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The Euler characteristic of a topological space is the alternating sum of the ranks of the space's homology groups. Since homeomorphic spaces have isomorphic homology groups, however, even the non-alternating sum of the ranks of the homology groups is an invariant. So, is there an intuitive reason why the Euler characteristic should be defined as an alternating sum instead of a non-alternating sum -- aside from the fact that other theorems, such as Gauss-Bonnet, would break (or at least need to be re-worked)? Is this related to rank being additive? If so, then a historical question: what would have been the original motivation of Euler to consider an alternating sum?

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    $\begingroup$ This is not a complete answer, but the Euler characteristic of a polytope (which the Euler characteristic of a topological space generalizes) should have the property that it is preserved under refinements by subdivisions of faces, and one can check that this forces alternation of the sum. $\endgroup$ – Travis Jun 16 '16 at 13:06
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I don't know how intuitive this will be, but here is how I think of it. It is similar to what Travis mentioned in the comments. We need the Euler characteristic to not change when we change the triangulation. Consider the following triangulation of the plane.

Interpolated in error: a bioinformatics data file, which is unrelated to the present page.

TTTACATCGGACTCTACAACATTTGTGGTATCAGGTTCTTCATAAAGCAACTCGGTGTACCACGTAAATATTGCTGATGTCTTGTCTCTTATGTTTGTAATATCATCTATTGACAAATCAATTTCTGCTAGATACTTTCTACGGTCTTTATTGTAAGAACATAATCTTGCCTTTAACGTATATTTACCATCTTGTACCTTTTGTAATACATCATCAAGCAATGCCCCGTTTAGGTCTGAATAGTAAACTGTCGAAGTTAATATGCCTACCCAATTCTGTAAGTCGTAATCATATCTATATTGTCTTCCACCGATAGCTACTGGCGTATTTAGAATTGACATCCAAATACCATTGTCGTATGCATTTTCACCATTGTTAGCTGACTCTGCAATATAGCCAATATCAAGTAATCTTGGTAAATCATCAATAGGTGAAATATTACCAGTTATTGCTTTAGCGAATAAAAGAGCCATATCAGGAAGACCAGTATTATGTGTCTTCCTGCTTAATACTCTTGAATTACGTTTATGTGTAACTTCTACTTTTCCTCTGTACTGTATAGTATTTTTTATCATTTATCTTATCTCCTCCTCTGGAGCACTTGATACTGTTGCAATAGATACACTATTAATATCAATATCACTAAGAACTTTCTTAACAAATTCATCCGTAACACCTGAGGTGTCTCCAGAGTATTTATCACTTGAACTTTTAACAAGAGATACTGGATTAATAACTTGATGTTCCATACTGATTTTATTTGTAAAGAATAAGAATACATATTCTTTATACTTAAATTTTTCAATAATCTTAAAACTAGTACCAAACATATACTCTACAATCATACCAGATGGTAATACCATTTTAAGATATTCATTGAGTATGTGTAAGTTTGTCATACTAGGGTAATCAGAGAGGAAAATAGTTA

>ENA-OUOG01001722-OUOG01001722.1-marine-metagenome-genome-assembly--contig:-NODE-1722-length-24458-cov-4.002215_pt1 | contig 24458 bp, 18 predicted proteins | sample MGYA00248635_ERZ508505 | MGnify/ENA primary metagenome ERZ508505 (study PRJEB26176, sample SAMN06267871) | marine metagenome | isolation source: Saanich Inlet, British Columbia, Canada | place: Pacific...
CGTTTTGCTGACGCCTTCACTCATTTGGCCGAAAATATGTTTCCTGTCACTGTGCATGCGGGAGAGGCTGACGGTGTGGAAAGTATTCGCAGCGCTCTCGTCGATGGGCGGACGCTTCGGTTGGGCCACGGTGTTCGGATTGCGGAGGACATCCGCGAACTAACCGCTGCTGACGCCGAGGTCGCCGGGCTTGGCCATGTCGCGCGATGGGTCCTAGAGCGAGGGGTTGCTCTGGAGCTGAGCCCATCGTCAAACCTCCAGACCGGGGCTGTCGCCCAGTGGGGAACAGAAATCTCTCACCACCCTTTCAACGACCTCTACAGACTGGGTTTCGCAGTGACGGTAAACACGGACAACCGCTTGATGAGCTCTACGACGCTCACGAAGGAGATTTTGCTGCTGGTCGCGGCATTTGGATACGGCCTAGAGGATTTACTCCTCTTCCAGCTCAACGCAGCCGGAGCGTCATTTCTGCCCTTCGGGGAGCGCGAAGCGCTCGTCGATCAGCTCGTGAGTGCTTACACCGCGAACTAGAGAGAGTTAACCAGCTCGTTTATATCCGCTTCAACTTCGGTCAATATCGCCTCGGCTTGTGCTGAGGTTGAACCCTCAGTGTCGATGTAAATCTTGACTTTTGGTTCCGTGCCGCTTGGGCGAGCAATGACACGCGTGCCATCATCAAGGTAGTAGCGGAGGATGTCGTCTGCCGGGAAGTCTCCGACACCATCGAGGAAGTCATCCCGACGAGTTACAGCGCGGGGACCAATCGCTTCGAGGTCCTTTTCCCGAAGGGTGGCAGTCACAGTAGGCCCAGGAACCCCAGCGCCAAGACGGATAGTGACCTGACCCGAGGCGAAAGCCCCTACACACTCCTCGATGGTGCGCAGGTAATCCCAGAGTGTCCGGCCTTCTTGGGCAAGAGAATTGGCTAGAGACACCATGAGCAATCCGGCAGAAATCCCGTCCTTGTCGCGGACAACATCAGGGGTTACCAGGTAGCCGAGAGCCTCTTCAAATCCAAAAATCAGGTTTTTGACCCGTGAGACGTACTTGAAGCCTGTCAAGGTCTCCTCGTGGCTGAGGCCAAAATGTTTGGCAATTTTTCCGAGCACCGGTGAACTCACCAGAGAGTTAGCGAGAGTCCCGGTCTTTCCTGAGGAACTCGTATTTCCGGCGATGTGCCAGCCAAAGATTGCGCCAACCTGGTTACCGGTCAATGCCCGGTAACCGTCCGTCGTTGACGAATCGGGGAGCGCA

enter image description here

This graph has 4 vertices, 5 edges, and 3 faces, which gives us the $4-5+3=2$ we expected. Now, if we were to pretend that we don't know how to compute the Euler characteristic, and just that we don't want it to change if we change the triangulation, we see that the new edge and the new vertex need to cancel each other out.

enter image description here

We also need this to work for the faces, so if we remove an edge, we will decrease the number of edges and decrease the number of faces. We still don't want it to change.

enter image description here

So, edges and faces also need to cancel each other out. The easiest way to get the Euler characteristic to remain invariant under these changes is to have the even dimensional count positively and the odd dimensions be negative. Like I said, this is how I think of it, hopefully it helps your intuition too.

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I wrote a blog post addressing this question here. In that post I show that this alternating behavior (a simpler but less general version of it coming from counting "cells") is forced by a few natural axioms, the most important of which is an inclusion-exclusion axiom

$$\chi(A \cup B) = \chi(A) + \chi(B) - \chi(A \cap B)$$

where some restrictions on $A$ and $B$ are necessary. I also ask for homotopy invariance in that post, but now I think this is actually unnecessary.

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The Euler characteristic can be computed from the number of cells of each dimension. The non-alternating sum (or other functions of the ranks) cannot. The Euler characteristic has nice formulas when $X=X_1\cup X_2$, or when $X=X_1\times X_2$, or when $X$ is a bundle etc. The non-alternating sum (or other functions of the ranks) have not.

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